smxm cover

If you’ll recall from my review of this game on the SNES, I’m probably one of the few people in the world who took it easy on this game, despite knowing full well its myriad problems. Finishing this game, a feat I once thought impossible, is something that I will always look back fondly upon when remembering the summer of 2014, so as you’ll imagine I couldn’t quite contain my excitement about reliving the experience all over again when I came across Spider-Man and the X-Men in Arcade’s Revenge for the Game Boy at my local game store. How does the experience stack up on a handheld? In some respects it’s better, and others, it’s not.

spiderman intro stage

SMXM (again abbreviated because Spider-Man and The X-Men in Arcade’s Revenge is too long to keep typing out) comes from a different developer than the console game: Unexpected Development, who I can’t find much data on other than they developed Game Boy games primarily. Whoever they are, they did a pretty good job of translating this game to the inferior Game Boy hardware. A lot of the levels, the opening in particular, match the SNES game identically and the rest of the title follows the same template: Beat the opening stage as Spider-Man, then you complete levels in any order you wish before you encounter Arcade, the final boss.

Due to the limitations of the platform, some changes had to be made and some are welcome. The first is notably the Gambit stage, which has the giant spiked ball of doom removed. It makes playing as the character a lot less stressful as you can casually stroll through the stage without worrying about impending death rolling down on you at any minute.

Another difference in the versions is the game’s length. On the consoles you had to beat two stages with each character, plus the intro, then a short vignette with each character before fighting Arcade. The Game Boy game only has one stage per character, plus the intro, and upon beating them all, it throws you straight into the final fight. It’s a little light on content in comparison to what you get elsewhere, but SMXM is a pretty tough game, and you have a much better chance of seeing the end here than elsewhere. The stages themselves get a bit of a shuffling as well: The X-Men stages feel a little bit shorter but follow the same overall layout as their first levels, while Spider-Man forgoes his complicated maze-like first stage for the stage two encounter with Carnage.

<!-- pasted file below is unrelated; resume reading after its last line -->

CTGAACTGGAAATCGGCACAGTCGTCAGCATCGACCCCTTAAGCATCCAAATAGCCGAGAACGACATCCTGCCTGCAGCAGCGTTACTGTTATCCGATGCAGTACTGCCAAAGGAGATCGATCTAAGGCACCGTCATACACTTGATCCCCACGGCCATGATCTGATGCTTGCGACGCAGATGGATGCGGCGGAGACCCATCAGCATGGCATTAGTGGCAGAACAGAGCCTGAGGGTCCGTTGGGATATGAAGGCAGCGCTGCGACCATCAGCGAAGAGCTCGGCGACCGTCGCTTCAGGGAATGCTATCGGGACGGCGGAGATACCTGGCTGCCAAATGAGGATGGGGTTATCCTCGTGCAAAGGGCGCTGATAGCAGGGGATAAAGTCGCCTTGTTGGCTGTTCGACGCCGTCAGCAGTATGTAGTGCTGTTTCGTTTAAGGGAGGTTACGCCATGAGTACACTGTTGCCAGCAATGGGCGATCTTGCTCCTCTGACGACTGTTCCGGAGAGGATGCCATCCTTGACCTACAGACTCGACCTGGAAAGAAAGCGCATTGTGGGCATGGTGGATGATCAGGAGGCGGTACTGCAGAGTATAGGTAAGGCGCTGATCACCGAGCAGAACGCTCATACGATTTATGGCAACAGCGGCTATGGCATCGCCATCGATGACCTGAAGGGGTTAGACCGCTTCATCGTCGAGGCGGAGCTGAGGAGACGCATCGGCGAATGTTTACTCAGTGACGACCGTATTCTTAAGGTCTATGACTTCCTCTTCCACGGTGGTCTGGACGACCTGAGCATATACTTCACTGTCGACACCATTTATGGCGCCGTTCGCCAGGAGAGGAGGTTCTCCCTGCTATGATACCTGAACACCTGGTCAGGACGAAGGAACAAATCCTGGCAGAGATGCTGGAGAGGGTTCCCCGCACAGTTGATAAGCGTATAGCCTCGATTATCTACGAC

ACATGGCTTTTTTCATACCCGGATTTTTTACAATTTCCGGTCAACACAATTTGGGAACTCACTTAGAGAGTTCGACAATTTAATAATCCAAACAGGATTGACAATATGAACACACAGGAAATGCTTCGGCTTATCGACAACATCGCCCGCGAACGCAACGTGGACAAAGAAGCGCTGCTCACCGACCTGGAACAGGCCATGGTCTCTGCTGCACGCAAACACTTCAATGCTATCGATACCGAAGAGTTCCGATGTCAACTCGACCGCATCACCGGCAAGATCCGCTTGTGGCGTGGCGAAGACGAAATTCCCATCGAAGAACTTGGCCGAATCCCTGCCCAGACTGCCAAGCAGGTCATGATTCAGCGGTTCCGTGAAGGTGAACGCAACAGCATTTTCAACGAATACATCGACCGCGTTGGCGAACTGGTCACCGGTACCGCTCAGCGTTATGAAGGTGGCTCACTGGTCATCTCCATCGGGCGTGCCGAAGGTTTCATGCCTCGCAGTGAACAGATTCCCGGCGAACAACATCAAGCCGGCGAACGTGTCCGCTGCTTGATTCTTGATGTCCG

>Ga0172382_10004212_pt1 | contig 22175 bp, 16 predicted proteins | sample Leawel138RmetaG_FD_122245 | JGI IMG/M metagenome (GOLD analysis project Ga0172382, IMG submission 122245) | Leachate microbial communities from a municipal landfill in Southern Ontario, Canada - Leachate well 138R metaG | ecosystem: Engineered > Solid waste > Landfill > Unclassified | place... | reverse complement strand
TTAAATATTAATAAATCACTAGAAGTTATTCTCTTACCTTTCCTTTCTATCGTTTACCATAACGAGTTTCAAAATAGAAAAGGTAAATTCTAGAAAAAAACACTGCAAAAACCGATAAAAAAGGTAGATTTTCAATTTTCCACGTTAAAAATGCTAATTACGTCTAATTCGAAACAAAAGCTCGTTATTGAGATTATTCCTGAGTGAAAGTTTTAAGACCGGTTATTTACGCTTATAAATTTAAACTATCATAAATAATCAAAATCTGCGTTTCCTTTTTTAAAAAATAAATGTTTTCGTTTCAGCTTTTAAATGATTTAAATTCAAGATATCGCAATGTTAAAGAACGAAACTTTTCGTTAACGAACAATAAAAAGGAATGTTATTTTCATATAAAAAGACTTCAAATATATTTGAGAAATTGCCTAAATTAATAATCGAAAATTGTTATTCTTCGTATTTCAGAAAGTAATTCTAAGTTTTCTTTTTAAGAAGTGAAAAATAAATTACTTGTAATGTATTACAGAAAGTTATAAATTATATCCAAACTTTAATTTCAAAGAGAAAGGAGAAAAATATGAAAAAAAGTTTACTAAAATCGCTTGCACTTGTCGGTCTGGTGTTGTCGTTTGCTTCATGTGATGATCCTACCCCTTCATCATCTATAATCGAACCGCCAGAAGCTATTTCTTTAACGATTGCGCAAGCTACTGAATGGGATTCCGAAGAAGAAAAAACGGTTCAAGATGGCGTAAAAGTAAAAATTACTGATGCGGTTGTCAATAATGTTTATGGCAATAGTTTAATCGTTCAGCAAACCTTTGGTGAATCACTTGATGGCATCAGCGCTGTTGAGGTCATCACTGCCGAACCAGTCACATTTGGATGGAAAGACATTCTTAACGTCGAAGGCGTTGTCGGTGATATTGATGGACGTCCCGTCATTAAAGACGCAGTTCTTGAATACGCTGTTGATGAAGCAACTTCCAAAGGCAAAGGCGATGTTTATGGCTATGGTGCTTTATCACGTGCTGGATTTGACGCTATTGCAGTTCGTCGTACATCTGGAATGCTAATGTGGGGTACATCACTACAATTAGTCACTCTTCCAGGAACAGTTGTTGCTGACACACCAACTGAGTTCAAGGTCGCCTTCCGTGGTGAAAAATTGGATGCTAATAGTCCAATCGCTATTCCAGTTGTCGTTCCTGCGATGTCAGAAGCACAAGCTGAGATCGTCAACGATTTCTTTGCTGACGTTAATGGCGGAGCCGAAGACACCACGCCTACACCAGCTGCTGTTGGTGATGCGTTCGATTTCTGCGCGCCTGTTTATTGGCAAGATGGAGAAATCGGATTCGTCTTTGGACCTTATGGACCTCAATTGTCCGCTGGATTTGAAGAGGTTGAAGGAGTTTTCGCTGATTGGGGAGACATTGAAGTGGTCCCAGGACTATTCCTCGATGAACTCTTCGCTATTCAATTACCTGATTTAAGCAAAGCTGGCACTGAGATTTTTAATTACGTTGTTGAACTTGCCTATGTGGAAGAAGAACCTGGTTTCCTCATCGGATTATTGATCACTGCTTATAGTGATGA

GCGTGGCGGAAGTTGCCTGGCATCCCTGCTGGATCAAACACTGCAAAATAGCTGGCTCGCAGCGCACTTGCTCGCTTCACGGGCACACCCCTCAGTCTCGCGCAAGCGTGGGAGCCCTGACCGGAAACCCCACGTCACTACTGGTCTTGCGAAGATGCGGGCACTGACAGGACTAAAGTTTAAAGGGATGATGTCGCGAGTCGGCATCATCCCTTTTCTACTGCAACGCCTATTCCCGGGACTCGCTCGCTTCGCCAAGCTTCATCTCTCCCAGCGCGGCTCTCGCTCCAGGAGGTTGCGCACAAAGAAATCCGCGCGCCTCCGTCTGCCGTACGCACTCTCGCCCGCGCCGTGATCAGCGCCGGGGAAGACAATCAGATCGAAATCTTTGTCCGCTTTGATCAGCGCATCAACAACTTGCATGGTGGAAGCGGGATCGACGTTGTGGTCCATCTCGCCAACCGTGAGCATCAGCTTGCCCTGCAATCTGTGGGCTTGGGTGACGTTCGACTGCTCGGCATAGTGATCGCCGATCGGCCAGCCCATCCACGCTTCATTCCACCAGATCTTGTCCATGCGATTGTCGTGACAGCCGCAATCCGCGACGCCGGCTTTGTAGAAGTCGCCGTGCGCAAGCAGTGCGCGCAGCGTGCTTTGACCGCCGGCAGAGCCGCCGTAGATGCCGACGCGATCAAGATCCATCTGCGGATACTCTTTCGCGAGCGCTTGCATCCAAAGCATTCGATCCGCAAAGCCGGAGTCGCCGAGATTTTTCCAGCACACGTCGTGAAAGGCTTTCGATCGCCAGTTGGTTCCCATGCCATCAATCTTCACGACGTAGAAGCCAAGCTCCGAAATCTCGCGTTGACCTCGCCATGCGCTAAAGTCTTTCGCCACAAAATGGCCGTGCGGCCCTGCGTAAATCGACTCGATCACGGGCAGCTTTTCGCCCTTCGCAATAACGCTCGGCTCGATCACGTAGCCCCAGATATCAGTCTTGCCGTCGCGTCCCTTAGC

cyclops stage

As much as things change, as the saying goes the more they say the same. SMXM Game Boy is still a tough game, and I think one of the reasons why I was able to beat it rather quickly was due to my muscle memory from earlier this summer. It also carries over the same “few lives, zero continues” philosophy as on the 16-bit platforms, so when you die, you start over. Nowhere within the levels, at least from what I was able to find, can you find spare lives, a pro tip I can provide however is that you can farm lives rather easily in the Gambit stage as you only need fifty stars for a 1 up as opposed to a hundred. You can easily get two lives once you get good enough, so while it’s tedious, you can collect two lives, die, then start over.

spider-man swinging

A lot of attention went in to making this game feel as much like its counterparts, but one area where it fails is in the controls. Say what you will about SMXM as a game overall, but you cannot speak ill of the games tight controls that allow precision platforming, swinging and every other mutant ability. Unexpected tried to squeeze in as much here, but the controls in movement and jumping feel very stiff, with jumping being of the worst. In order to make some of the tighter jumps in the Gambit stage for example, your character needs to be just at the edge in order to avoid a cheap death that will cause you to lose one of your few valuable lives. Spider-Man still gets to swing here, by pressing Up and the B button, but similar to Gambit, he has to be positioned in the exact right spot before he’ll take to the air. As the developers went with Spider-Man second stage from the 16-bit game as opposed to the first, it’s a problem as that level requires a lot of precise swings against the wind blowing back at you. While it’s a small complaint, Wolverine can’t retract his claws, which you would think is good, but he also cannot regain health.

gambit confusing level

The graphics, though obviously downgraded, do their best jobs of looking like the 16-bit game as possible. Where this fails the game in certain areas is that sometimes you can’t tell what’s a platform and what isn’t unless you played the game on either the SNES or the Sega Genesis. In the opening stage intro stage, you have to fall into three specific areas in order to collect the blinking icons to reach the character select screen and you sometimes can’t figure out what’s a wall and what’s something you can pass through. In trying to stay as close to detail as much as possible to the layouts in the other stages, some background elements stick out as things you think your character can either jump or wall crawl on.

SMXM on the Gamy Boy, shortcomings notwithstanding, is a very well put together 8-bit version of the 16-bit game that should satisfy fans of the game, however many there are outside of me. Despite some confusing level elements and stiff movement controls, it does justice to all of the heroes included in the package. Veterans of the game on other platforms should be able to breeze through this without much difficulty, while anyone who had problems with the game when played on a TV will have the same issues on the Game Boy: a sometimes unfair challenge and a lack of continues.




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